Thursday, March 19, 2009

Tax and Tax

This is outrageous. The House of Representatives is voting on a bill to tax 90% of the bonuses that AIG executives are receiving. Forgetting the fact that they have no basis for imposing this tax other than they need to look like they're doing something, who is really at fault for allowing these bonuses in the first place?

The stimulus bill that was passed a month ago went through several incarnations. The version that passed the Senate would have been sufficient to keep these bonuses from ever being paid. However, in the conference before passage of the final draft of the bill, Senator Chris Dodd inserted language that would allow bonuses agreed upon before the signing of the bill to be paid. (It took a while, but he finally admitted that he was the one who wrote the final language of that stipulation.) The House and the Senate were supposed to have two days to review the final draft before voting, which makes perfect sense when you're dealing with any sort of bill at all. Speaker Pelosi, however rushed the final bill through in less than a day.

Would the bill have still passed if Congress had been given the full two days? Probably not, which I suspect is the reason they were not given those two days. Did Speaker Pelosi know about the bonus provision? Did either she or Senator Dodd know about the multimillion dollar bonuses already promised to AIG executives? Personally, I doubt it. That wouldn't change the fact that this legislation was passed irresponsibly without proper review and at least one consequence is that the United States is now required to pay millions in bonuses to AIG executives who most likely do not deserve them.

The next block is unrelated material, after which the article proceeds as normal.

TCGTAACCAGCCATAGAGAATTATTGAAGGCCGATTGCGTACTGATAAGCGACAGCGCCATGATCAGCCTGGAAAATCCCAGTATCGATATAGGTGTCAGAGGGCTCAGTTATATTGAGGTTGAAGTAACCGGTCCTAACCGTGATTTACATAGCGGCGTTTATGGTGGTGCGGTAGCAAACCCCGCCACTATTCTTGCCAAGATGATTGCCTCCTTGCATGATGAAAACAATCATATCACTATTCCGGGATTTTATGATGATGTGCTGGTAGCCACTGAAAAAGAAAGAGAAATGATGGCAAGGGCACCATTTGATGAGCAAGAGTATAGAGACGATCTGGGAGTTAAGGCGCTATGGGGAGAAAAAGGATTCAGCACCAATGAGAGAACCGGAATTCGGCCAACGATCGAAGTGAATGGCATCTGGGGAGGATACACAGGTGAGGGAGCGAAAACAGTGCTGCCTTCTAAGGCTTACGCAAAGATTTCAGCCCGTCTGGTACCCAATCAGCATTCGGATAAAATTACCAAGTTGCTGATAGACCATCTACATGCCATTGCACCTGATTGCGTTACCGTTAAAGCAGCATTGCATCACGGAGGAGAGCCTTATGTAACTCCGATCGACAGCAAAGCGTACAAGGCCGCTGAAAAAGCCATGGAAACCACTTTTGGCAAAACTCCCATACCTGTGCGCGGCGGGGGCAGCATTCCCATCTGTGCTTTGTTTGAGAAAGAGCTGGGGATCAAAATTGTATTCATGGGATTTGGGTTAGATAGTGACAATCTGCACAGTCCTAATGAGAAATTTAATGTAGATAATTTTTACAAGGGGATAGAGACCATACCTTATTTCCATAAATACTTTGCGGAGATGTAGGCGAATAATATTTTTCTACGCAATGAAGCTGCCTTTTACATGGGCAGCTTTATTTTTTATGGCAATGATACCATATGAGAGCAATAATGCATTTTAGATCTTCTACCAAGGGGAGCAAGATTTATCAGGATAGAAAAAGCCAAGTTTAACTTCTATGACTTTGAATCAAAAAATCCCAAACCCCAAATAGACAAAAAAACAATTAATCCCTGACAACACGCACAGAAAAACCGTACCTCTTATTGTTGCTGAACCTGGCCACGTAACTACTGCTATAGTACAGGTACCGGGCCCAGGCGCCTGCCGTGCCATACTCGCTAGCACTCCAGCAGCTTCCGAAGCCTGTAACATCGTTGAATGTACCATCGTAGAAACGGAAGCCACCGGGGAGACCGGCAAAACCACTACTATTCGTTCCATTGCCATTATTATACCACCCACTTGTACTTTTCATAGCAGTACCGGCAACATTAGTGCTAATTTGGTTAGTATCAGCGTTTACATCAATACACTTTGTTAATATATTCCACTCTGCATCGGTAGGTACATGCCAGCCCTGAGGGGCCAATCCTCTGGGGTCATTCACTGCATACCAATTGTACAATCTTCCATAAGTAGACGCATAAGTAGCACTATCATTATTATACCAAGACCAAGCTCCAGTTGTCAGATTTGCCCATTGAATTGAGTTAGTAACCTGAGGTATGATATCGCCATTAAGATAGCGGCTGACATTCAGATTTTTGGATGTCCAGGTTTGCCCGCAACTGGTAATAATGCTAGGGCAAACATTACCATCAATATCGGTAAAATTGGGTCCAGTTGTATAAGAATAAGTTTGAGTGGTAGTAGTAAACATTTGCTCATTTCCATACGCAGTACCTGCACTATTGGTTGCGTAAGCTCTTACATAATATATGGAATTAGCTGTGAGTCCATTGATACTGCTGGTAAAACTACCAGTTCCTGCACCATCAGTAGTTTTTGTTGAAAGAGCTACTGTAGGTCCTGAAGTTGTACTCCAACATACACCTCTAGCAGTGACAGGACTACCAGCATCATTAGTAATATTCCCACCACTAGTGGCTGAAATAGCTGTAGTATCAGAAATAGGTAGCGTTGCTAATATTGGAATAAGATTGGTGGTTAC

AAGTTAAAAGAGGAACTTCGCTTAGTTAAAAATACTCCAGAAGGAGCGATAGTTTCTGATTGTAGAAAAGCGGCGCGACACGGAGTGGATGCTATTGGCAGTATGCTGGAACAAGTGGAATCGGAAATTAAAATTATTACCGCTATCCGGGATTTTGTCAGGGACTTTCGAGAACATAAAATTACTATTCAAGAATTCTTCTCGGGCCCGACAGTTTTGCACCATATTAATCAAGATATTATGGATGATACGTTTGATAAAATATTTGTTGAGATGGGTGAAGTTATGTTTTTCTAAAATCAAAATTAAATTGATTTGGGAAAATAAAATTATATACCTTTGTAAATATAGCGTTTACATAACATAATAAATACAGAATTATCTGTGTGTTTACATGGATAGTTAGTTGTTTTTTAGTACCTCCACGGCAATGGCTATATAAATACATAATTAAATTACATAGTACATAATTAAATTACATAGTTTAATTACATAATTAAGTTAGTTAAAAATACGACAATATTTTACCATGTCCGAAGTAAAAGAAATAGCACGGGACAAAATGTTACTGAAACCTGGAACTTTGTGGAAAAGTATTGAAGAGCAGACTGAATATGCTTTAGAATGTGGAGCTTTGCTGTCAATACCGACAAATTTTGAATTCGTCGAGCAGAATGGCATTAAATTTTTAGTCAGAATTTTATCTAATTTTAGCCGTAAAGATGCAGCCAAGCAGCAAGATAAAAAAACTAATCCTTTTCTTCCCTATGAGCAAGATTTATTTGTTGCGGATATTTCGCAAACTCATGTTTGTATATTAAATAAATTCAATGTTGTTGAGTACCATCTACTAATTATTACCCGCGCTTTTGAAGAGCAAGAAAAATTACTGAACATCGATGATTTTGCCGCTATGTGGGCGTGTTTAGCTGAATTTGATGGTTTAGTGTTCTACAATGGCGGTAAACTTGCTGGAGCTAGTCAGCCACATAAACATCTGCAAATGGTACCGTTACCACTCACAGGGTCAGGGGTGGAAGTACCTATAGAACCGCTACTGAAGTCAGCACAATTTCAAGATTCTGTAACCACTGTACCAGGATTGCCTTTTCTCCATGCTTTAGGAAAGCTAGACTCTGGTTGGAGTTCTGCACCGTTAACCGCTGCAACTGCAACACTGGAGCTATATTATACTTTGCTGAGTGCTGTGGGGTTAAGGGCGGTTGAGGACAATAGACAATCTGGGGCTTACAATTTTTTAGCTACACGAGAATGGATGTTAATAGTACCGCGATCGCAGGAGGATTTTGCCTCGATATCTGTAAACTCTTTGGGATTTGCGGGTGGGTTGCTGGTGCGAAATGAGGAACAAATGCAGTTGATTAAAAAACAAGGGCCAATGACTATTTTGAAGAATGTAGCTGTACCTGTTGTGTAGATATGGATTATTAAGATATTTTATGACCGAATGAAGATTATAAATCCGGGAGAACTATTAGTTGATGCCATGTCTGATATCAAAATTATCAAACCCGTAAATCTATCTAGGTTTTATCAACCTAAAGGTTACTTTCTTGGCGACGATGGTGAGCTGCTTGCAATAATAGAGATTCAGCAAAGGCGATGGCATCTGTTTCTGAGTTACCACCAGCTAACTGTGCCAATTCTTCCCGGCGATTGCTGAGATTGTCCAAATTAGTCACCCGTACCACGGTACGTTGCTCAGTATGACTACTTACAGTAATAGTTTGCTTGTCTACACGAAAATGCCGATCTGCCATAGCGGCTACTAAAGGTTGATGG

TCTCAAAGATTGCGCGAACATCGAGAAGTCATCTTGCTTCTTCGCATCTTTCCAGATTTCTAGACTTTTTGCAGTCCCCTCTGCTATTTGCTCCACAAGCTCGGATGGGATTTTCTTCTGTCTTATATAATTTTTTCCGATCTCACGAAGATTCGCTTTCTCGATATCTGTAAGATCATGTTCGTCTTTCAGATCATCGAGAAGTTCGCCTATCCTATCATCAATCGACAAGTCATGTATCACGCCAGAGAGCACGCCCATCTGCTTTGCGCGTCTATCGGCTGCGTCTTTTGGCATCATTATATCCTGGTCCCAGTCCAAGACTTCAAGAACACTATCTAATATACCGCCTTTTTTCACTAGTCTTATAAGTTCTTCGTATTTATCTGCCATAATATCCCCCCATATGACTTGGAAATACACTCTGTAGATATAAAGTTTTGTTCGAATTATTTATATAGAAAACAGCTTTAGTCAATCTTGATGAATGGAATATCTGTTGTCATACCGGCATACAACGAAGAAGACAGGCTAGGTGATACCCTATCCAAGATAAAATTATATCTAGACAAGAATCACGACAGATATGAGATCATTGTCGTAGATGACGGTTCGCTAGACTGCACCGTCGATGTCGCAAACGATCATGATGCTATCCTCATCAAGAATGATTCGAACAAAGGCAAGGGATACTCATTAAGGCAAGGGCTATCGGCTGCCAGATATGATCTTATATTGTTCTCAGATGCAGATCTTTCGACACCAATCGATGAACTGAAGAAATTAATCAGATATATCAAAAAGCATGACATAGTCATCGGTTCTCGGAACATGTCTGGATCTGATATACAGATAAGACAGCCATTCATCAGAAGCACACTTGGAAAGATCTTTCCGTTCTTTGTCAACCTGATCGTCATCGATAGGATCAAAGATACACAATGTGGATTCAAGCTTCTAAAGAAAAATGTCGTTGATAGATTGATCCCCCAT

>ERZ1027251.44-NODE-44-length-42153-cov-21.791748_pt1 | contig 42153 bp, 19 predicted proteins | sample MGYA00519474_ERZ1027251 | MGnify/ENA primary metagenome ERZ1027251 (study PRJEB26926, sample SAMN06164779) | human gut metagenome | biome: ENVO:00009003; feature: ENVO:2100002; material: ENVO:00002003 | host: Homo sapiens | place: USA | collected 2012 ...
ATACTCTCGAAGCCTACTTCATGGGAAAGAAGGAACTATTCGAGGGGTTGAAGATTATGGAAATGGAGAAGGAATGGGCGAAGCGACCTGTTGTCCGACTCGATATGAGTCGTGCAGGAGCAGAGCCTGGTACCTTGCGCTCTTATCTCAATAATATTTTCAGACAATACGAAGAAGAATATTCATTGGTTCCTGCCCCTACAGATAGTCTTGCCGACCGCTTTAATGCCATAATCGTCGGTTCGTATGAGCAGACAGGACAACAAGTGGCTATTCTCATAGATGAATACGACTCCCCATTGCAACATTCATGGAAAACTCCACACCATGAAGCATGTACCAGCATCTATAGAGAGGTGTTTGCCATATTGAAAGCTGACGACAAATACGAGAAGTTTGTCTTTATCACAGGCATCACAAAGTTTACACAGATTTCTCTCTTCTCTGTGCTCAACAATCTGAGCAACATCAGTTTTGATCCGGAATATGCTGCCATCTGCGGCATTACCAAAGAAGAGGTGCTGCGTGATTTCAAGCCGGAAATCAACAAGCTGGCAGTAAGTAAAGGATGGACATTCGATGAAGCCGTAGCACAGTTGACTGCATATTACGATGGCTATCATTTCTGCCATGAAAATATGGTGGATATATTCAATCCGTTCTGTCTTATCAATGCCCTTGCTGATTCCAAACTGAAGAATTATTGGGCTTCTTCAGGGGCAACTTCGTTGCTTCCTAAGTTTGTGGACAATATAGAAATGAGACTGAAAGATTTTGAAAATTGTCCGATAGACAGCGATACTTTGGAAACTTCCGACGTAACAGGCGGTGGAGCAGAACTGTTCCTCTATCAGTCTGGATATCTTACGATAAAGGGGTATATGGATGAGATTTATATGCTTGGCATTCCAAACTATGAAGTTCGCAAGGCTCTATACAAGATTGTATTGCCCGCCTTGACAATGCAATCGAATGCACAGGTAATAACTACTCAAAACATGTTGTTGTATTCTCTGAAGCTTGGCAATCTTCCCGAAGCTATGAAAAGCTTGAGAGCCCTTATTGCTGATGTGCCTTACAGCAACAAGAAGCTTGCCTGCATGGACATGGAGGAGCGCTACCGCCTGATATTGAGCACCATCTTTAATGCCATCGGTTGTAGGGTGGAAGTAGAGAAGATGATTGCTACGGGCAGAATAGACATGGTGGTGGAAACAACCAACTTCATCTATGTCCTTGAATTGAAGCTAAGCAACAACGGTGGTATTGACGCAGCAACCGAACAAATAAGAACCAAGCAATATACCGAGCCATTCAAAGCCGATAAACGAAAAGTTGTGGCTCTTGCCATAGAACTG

What's Congress' solution to this mess of their own making? Admit they made mistakes? Contritely ask the public's forgiveness? Vow to do better the next time they bail out a failing company?

Nope. Their solution is to impose a massive new tax and hope that the American taxpayers will continue to view the executives as the bad guys, despite the fact that all they've done is collect contractually guaranteed and Congress-approved bonuses.

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